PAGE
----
Lesbians and housewives help to create the illusion of women's readiness and eagerness for sex,  as does the focus on Readers' Wives, sex workers, or ordinary girls in the street. The focus on women's appearance and their easily available sexuality, and this focus overrides all the other distinctions.

In women's magazines, women do emotional labour and focus on relationships, usually within heterosexual couples.  'Sex is something women do in order to feel attractive, maintain relationships, express care and control men... it is part of a post feminist work of femininity' (91). Most men's magazines, by contrast avoid domesticity unless it involves sex, and developing intimate relationships is not relevant. Instead, men engage in 'missions' to explore sexuality, including experiencing new activities. Only in soft porn narratives is the pleasure of heterosexual relationships represented -- elsewhere the emphasis is on performance. Men do not actually do sex, but  'go somewhere... and... have' sex  (93). There is, however, sometimes an  'ironic and bantering address' directed towards the issues of relationships and grooming  (93).

One noticeable feature is coverage of the outdated porn conventions. This reflects a fascination with sexual representation, an interest in the early careers of female celebrities, 'bawdy' sex scandals and blue jokes [and the nostalgia for the bawdy early years mentioned earlier?].

There has been a shift towards  'laddism'. The so-called crisis of masculinity might be responsible for the infantilism and nostalgia of the stance, together with a reaction to feminism. However, it could be merely an outward defence. It might have been crucial in helping to sell consumerism to men, especially in removing any notions of feminisation or homosexuality. It seems to pick up on the peculiarly British notions of working class machismo, again, possibly as a defence,  '[it]... focuses on leisure pursuits and eschews aspiration and careers... [as a partial response to]... economic recession' (94). Nevertheless, even this response is avoided by the new men's magazines in favour of a reversion to traditional elements of male sexuality.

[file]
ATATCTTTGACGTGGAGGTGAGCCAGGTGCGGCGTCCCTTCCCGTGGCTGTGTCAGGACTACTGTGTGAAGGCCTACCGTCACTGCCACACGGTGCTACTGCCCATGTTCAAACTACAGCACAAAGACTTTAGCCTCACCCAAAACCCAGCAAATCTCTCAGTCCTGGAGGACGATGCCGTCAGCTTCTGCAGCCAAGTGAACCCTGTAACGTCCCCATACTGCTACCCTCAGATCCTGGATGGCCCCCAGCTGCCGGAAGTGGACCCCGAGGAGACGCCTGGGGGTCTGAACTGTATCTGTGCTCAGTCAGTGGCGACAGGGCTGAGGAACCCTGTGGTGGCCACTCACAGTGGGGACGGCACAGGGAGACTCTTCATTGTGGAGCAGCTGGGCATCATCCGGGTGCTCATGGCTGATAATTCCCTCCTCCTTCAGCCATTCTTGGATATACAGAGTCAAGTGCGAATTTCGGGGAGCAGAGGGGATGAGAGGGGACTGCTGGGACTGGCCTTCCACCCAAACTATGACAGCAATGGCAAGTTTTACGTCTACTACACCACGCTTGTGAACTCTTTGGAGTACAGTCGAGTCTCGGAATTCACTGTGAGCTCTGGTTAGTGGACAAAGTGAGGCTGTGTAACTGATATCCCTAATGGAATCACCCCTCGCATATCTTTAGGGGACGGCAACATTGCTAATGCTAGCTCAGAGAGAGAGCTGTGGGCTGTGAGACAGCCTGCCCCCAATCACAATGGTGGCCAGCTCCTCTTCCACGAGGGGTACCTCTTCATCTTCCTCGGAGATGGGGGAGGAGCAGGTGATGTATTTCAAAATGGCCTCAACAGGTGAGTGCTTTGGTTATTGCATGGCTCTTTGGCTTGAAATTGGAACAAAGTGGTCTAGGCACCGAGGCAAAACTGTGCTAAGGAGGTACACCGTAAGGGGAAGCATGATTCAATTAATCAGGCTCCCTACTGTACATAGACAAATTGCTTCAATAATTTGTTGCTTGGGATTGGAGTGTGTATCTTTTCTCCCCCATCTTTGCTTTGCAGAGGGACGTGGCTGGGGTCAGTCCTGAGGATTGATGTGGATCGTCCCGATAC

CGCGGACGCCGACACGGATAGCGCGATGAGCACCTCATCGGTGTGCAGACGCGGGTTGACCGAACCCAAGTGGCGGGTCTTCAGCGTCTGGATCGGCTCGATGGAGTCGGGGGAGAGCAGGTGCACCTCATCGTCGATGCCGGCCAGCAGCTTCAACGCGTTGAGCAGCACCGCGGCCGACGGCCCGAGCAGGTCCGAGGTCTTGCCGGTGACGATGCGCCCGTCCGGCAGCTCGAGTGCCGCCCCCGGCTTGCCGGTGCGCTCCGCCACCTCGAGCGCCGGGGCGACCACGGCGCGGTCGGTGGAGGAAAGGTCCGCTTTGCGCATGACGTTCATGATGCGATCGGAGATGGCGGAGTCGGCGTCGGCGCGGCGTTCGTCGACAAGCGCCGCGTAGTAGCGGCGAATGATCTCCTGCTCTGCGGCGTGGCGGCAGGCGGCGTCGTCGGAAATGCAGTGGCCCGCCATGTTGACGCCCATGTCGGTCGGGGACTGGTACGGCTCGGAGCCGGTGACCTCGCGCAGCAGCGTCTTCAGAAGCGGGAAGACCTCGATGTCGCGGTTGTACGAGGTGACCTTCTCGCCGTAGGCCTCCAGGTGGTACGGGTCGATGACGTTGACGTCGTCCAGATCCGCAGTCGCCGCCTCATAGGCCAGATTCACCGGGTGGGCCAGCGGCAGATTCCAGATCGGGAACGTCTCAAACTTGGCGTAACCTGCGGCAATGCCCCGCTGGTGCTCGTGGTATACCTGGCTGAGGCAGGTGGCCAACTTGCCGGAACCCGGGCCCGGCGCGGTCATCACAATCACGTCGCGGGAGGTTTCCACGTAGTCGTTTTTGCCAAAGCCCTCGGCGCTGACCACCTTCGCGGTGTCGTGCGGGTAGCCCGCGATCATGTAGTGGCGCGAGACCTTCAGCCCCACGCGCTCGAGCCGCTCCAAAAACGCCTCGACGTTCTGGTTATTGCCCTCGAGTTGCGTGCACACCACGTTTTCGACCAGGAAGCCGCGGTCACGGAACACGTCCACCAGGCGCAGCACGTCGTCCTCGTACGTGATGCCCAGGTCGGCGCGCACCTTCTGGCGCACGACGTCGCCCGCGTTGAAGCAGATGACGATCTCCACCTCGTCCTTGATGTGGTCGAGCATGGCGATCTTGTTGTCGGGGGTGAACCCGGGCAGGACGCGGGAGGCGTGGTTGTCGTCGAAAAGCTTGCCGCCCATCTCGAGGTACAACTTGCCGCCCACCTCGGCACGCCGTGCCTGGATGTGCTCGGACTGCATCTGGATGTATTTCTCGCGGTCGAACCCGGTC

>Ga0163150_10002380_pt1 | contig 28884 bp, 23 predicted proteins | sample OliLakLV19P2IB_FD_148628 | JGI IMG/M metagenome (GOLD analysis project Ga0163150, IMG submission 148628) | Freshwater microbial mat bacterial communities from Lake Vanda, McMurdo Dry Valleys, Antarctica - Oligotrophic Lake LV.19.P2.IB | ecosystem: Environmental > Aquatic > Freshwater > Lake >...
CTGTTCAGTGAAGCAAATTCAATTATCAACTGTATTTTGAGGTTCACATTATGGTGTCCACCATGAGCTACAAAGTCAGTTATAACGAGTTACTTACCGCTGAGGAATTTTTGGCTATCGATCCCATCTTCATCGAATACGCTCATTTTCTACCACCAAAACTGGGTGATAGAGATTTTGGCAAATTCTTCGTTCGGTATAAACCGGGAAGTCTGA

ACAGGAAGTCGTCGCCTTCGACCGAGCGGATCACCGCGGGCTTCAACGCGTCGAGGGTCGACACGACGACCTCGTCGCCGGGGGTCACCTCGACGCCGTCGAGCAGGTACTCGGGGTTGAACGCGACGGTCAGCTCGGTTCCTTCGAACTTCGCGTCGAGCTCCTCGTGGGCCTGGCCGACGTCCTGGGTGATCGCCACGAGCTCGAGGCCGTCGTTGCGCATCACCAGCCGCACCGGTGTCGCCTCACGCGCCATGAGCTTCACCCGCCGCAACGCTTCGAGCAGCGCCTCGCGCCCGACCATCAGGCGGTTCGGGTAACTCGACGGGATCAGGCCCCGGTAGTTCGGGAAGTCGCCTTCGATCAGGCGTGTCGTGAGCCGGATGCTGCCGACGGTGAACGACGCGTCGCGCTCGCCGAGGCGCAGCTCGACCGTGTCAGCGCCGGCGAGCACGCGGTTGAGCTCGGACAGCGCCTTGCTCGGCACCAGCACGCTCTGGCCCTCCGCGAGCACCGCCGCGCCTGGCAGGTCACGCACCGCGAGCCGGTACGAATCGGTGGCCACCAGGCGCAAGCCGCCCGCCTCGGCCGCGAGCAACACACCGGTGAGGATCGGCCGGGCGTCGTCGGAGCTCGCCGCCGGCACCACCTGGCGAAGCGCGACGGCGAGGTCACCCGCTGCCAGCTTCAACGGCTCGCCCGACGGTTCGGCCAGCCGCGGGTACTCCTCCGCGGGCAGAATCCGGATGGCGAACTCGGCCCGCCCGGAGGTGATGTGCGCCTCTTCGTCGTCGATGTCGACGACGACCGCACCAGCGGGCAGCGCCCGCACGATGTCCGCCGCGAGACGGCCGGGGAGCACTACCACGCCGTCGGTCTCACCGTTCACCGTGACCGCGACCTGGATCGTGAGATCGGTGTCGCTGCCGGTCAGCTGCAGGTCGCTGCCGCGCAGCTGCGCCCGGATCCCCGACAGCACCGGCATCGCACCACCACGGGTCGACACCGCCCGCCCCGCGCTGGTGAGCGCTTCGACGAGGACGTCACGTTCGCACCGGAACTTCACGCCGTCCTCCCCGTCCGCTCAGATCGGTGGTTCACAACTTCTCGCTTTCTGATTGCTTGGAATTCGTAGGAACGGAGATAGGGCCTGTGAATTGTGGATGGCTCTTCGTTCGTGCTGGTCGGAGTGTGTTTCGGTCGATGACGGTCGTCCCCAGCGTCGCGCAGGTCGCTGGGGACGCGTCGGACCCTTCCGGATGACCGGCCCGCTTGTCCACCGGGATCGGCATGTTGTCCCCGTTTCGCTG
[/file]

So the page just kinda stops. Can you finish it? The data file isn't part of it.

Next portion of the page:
Overall, the magazines display a concern with hedonism, especially with more traditional notions of sexual pleasure. Some more upmarket lifestyle concerns also feature in a return of a new version of  'porn chic' (94). There is also a  'post modern context of... production' (95). Sexual activity becomes an 'expression of individuality, a form of recreation and a means of constructing intimate, though not necessarily long-lasting relationships' (95). Sexual relationships become 'episodic', as in Giddens' work on modernity. This also involves treating sexual experiences as a commodity. In particular, for the  'rather infantile figure of the new lad... masturbation and the drunken one-night stand are the emblematic sexual encounters' (95)  [surely not quite what Giddens had in mind?].